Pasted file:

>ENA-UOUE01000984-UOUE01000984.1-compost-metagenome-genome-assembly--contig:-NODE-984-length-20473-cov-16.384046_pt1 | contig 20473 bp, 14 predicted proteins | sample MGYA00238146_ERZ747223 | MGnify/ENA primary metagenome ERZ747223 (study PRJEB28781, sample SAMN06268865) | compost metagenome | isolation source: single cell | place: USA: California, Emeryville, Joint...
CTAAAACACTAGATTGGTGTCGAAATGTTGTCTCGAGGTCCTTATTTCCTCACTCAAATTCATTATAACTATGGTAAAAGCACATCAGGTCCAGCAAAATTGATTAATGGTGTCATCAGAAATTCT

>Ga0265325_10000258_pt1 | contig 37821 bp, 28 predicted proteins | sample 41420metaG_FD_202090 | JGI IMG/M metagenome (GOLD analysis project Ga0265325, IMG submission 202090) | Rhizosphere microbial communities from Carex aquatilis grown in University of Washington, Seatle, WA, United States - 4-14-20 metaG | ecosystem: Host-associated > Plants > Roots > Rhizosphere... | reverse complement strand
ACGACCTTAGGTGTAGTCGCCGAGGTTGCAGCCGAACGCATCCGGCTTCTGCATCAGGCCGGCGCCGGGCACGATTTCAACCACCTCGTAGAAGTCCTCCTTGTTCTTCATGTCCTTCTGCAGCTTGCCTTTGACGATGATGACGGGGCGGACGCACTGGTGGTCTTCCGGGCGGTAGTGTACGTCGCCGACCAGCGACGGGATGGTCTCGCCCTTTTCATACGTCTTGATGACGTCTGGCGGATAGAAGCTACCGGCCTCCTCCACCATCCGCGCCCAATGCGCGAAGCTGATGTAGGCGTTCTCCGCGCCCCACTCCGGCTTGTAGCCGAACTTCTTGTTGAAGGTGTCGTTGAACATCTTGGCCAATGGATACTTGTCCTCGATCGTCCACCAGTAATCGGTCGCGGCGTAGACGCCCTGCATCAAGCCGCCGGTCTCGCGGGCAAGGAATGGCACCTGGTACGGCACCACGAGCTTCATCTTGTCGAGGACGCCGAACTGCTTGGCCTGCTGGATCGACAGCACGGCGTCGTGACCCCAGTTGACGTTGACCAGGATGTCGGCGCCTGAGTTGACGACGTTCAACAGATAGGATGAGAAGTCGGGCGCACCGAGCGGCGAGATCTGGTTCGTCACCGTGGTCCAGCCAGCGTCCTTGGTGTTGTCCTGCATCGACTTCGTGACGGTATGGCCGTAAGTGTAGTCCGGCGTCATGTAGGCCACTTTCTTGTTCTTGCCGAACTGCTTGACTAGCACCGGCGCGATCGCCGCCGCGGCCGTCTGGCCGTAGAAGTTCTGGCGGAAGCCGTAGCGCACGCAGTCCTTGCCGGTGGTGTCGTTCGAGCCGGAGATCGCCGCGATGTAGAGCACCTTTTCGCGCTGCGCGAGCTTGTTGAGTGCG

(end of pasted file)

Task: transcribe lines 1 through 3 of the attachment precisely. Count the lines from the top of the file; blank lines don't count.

>ENA-UOUE01000984-UOUE01000984.1-compost-metagenome-genome-assembly--contig:-NODE-984-length-20473-cov-16.384046_pt1 | contig 20473 bp, 14 predicted proteins | sample MGYA00238146_ERZ747223 | MGnify/ENA primary metagenome ERZ747223 (study PRJEB28781, sample SAMN06268865) | compost metagenome | isolation source: single cell | place: USA: California, Emeryville, Joint...
CTAAAACACTAGATTGGTGTCGAAATGTTGTCTCGAGGTCCTTATTTCCTCACTCAAATTCATTATAACTATGGTAAAAGCACATCAGGTCCAGCAAAATTGATTAATGGTGTCATCAGAAATTCT

>Ga0265325_10000258_pt1 | contig 37821 bp, 28 predicted proteins | sample 41420metaG_FD_202090 | JGI IMG/M metagenome (GOLD analysis project Ga0265325, IMG submission 202090) | Rhizosphere microbial communities from Carex aquatilis grown in University of Washington, Seatle, WA, United States - 4-14-20 metaG | ecosystem: Host-associated > Plants > Roots > Rhizosphere... | reverse complement strand